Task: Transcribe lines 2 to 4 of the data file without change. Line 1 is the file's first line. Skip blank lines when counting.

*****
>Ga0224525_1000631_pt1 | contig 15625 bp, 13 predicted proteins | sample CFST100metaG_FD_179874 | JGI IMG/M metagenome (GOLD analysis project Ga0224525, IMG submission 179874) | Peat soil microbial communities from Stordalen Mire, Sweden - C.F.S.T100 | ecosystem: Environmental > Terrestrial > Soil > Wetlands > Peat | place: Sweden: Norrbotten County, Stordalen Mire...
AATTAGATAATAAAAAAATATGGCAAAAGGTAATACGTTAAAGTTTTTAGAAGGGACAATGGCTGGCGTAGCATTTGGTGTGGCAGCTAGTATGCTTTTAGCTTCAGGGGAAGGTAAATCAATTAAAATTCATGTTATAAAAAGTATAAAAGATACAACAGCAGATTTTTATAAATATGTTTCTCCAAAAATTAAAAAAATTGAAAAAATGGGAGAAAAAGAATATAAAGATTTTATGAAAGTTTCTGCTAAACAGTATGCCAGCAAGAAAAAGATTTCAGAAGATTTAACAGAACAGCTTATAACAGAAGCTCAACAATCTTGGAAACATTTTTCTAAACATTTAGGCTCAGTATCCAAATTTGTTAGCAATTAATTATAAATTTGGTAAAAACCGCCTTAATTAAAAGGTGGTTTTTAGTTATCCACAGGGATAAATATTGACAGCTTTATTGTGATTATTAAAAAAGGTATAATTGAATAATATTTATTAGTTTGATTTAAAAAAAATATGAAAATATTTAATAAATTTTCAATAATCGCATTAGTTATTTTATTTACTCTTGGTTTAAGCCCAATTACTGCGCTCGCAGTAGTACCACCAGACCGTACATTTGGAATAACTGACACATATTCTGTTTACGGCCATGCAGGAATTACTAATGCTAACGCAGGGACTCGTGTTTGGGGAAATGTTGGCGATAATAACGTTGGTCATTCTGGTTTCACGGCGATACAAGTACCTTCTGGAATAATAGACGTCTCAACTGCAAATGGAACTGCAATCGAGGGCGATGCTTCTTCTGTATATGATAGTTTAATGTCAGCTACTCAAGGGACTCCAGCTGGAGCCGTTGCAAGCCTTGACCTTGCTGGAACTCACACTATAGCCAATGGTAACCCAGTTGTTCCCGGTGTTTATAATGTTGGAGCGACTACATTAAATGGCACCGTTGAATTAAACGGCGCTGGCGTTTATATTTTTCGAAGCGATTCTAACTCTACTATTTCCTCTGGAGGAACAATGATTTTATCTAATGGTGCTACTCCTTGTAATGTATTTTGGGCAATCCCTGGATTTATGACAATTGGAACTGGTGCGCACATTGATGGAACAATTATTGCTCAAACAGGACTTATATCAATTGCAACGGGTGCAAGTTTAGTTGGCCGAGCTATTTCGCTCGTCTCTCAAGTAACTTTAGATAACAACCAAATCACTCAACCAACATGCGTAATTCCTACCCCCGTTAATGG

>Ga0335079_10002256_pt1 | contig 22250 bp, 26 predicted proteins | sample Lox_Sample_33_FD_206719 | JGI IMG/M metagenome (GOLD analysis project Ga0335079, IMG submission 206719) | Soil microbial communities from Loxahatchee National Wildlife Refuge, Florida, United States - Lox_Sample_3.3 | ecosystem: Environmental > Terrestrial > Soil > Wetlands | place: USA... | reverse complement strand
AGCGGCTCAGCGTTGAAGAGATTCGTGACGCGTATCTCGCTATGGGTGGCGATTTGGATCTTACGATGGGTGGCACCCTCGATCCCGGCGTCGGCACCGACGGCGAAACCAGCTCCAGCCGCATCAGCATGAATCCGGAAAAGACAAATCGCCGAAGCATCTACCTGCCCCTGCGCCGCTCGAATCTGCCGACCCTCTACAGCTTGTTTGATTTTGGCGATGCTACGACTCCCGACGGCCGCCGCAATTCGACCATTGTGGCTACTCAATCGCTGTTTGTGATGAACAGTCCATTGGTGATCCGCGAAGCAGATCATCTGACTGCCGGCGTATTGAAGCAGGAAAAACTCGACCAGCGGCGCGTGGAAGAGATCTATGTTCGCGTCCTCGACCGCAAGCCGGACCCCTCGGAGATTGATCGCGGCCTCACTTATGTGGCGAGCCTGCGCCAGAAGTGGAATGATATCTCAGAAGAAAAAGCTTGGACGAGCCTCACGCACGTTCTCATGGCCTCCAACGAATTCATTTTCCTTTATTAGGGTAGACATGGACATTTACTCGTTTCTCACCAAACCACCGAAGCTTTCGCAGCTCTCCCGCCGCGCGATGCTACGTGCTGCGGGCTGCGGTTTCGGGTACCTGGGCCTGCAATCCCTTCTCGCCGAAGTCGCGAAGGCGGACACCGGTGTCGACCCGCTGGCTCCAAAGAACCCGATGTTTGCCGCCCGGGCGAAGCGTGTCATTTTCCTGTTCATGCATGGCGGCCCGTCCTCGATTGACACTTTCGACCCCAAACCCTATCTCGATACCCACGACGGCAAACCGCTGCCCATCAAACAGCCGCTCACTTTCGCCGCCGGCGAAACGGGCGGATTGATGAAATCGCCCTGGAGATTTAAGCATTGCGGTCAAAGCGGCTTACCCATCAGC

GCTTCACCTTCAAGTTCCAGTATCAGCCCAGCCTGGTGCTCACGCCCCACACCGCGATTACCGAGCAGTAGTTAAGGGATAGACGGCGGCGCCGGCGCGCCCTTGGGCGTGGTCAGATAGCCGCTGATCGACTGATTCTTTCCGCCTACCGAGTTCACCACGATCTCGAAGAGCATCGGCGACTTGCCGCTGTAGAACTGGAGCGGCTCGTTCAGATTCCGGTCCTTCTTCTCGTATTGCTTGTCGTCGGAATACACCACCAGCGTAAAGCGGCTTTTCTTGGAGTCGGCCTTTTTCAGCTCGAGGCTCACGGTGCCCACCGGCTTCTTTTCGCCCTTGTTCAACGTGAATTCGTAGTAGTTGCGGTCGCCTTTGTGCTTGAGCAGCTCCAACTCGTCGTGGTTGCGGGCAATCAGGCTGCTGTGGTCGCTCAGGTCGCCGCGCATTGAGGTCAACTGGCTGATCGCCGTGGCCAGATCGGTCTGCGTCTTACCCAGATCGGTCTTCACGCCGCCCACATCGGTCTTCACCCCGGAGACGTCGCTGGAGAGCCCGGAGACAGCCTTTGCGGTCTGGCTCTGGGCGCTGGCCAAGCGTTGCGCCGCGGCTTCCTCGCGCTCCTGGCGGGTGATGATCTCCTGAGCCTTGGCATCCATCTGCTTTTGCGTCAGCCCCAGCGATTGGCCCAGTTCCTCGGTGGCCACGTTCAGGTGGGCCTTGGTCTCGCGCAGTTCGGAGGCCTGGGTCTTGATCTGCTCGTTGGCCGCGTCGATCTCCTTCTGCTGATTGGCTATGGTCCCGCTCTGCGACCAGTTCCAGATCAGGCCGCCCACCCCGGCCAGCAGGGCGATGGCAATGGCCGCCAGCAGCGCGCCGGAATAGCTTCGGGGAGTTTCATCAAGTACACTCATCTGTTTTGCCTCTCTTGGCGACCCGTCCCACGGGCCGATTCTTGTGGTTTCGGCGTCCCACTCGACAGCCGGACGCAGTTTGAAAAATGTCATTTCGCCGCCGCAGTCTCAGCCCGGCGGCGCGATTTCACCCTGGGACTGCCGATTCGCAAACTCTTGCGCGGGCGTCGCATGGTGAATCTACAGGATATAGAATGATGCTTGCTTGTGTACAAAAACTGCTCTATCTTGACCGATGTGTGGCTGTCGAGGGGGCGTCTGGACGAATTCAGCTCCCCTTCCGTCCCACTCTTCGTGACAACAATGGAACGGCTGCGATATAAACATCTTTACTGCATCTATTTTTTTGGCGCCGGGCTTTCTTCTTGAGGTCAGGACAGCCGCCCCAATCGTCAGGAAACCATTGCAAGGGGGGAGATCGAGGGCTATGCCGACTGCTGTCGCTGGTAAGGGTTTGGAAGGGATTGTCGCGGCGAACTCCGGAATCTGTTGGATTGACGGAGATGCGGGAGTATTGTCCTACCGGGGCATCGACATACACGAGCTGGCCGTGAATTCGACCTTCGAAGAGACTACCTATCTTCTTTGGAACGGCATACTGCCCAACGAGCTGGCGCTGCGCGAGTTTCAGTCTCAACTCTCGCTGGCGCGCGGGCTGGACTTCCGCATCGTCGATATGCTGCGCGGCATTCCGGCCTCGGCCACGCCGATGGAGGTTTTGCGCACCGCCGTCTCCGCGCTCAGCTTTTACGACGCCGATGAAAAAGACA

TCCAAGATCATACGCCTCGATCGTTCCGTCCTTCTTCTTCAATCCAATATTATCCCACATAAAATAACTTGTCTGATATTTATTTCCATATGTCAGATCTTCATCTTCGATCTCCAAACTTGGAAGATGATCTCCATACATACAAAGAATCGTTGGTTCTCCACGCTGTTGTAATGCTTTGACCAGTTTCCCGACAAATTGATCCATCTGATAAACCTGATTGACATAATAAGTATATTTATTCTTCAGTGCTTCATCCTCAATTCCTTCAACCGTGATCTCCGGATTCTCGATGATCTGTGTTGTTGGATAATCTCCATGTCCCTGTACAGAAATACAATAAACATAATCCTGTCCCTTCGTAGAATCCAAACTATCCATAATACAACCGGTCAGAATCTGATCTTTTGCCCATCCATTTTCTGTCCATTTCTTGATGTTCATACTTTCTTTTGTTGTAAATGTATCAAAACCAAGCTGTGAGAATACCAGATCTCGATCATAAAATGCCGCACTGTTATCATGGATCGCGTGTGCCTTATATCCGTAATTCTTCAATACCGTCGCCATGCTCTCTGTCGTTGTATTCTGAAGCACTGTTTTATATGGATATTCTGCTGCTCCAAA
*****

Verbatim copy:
AATTAGATAATAAAAAAATATGGCAAAAGGTAATACGTTAAAGTTTTTAGAAGGGACAATGGCTGGCGTAGCATTTGGTGTGGCAGCTAGTATGCTTTTAGCTTCAGGGGAAGGTAAATCAATTAAAATTCATGTTATAAAAAGTATAAAAGATACAACAGCAGATTTTTATAAATATGTTTCTCCAAAAATTAAAAAAATTGAAAAAATGGGAGAAAAAGAATATAAAGATTTTATGAAAGTTTCTGCTAAACAGTATGCCAGCAAGAAAAAGATTTCAGAAGATTTAACAGAACAGCTTATAACAGAAGCTCAACAATCTTGGAAACATTTTTCTAAACATTTAGGCTCAGTATCCAAATTTGTTAGCAATTAATTATAAATTTGGTAAAAACCGCCTTAATTAAAAGGTGGTTTTTAGTTATCCACAGGGATAAATATTGACAGCTTTATTGTGATTATTAAAAAAGGTATAATTGAATAATATTTATTAGTTTGATTTAAAAAAAATATGAAAATATTTAATAAATTTTCAATAATCGCATTAGTTATTTTATTTACTCTTGGTTTAAGCCCAATTACTGCGCTCGCAGTAGTACCACCAGACCGTACATTTGGAATAACTGACACATATTCTGTTTACGGCCATGCAGGAATTACTAATGCTAACGCAGGGACTCGTGTTTGGGGAAATGTTGGCGATAATAACGTTGGTCATTCTGGTTTCACGGCGATACAAGTACCTTCTGGAATAATAGACGTCTCAACTGCAAATGGAACTGCAATCGAGGGCGATGCTTCTTCTGTATATGATAGTTTAATGTCAGCTACTCAAGGGACTCCAGCTGGAGCCGTTGCAAGCCTTGACCTTGCTGGAACTCACACTATAGCCAATGGTAACCCAGTTGTTCCCGGTGTTTATAATGTTGGAGCGACTACATTAAATGGCACCGTTGAATTAAACGGCGCTGGCGTTTATATTTTTCGAAGCGATTCTAACTCTACTATTTCCTCTGGAGGAACAATGATTTTATCTAATGGTGCTACTCCTTGTAATGTATTTTGGGCAATCCCTGGATTTATGACAATTGGAACTGGTGCGCACATTGATGGAACAATTATTGCTCAAACAGGACTTATATCAATTGCAACGGGTGCAAGTTTAGTTGGCCGAGCTATTTCGCTCGTCTCTCAAGTAACTTTAGATAACAACCAAATCACTCAACCAACATGCGTAATTCCTACCCCCGTTAATGG

>Ga0335079_10002256_pt1 | contig 22250 bp, 26 predicted proteins | sample Lox_Sample_33_FD_206719 | JGI IMG/M metagenome (GOLD analysis project Ga0335079, IMG submission 206719) | Soil microbial communities from Loxahatchee National Wildlife Refuge, Florida, United States - Lox_Sample_3.3 | ecosystem: Environmental > Terrestrial > Soil > Wetlands | place: USA... | reverse complement strand
AGCGGCTCAGCGTTGAAGAGATTCGTGACGCGTATCTCGCTATGGGTGGCGATTTGGATCTTACGATGGGTGGCACCCTCGATCCCGGCGTCGGCACCGACGGCGAAACCAGCTCCAGCCGCATCAGCATGAATCCGGAAAAGACAAATCGCCGAAGCATCTACCTGCCCCTGCGCCGCTCGAATCTGCCGACCCTCTACAGCTTGTTTGATTTTGGCGATGCTACGACTCCCGACGGCCGCCGCAATTCGACCATTGTGGCTACTCAATCGCTGTTTGTGATGAACAGTCCATTGGTGATCCGCGAAGCAGATCATCTGACTGCCGGCGTATTGAAGCAGGAAAAACTCGACCAGCGGCGCGTGGAAGAGATCTATGTTCGCGTCCTCGACCGCAAGCCGGACCCCTCGGAGATTGATCGCGGCCTCACTTATGTGGCGAGCCTGCGCCAGAAGTGGAATGATATCTCAGAAGAAAAAGCTTGGACGAGCCTCACGCACGTTCTCATGGCCTCCAACGAATTCATTTTCCTTTATTAGGGTAGACATGGACATTTACTCGTTTCTCACCAAACCACCGAAGCTTTCGCAGCTCTCCCGCCGCGCGATGCTACGTGCTGCGGGCTGCGGTTTCGGGTACCTGGGCCTGCAATCCCTTCTCGCCGAAGTCGCGAAGGCGGACACCGGTGTCGACCCGCTGGCTCCAAAGAACCCGATGTTTGCCGCCCGGGCGAAGCGTGTCATTTTCCTGTTCATGCATGGCGGCCCGTCCTCGATTGACACTTTCGACCCCAAACCCTATCTCGATACCCACGACGGCAAACCGCTGCCCATCAAACAGCCGCTCACTTTCGCCGCCGGCGAAACGGGCGGATTGATGAAATCGCCCTGGAGATTTAAGCATTGCGGTCAAAGCGGCTTACCCATCAGC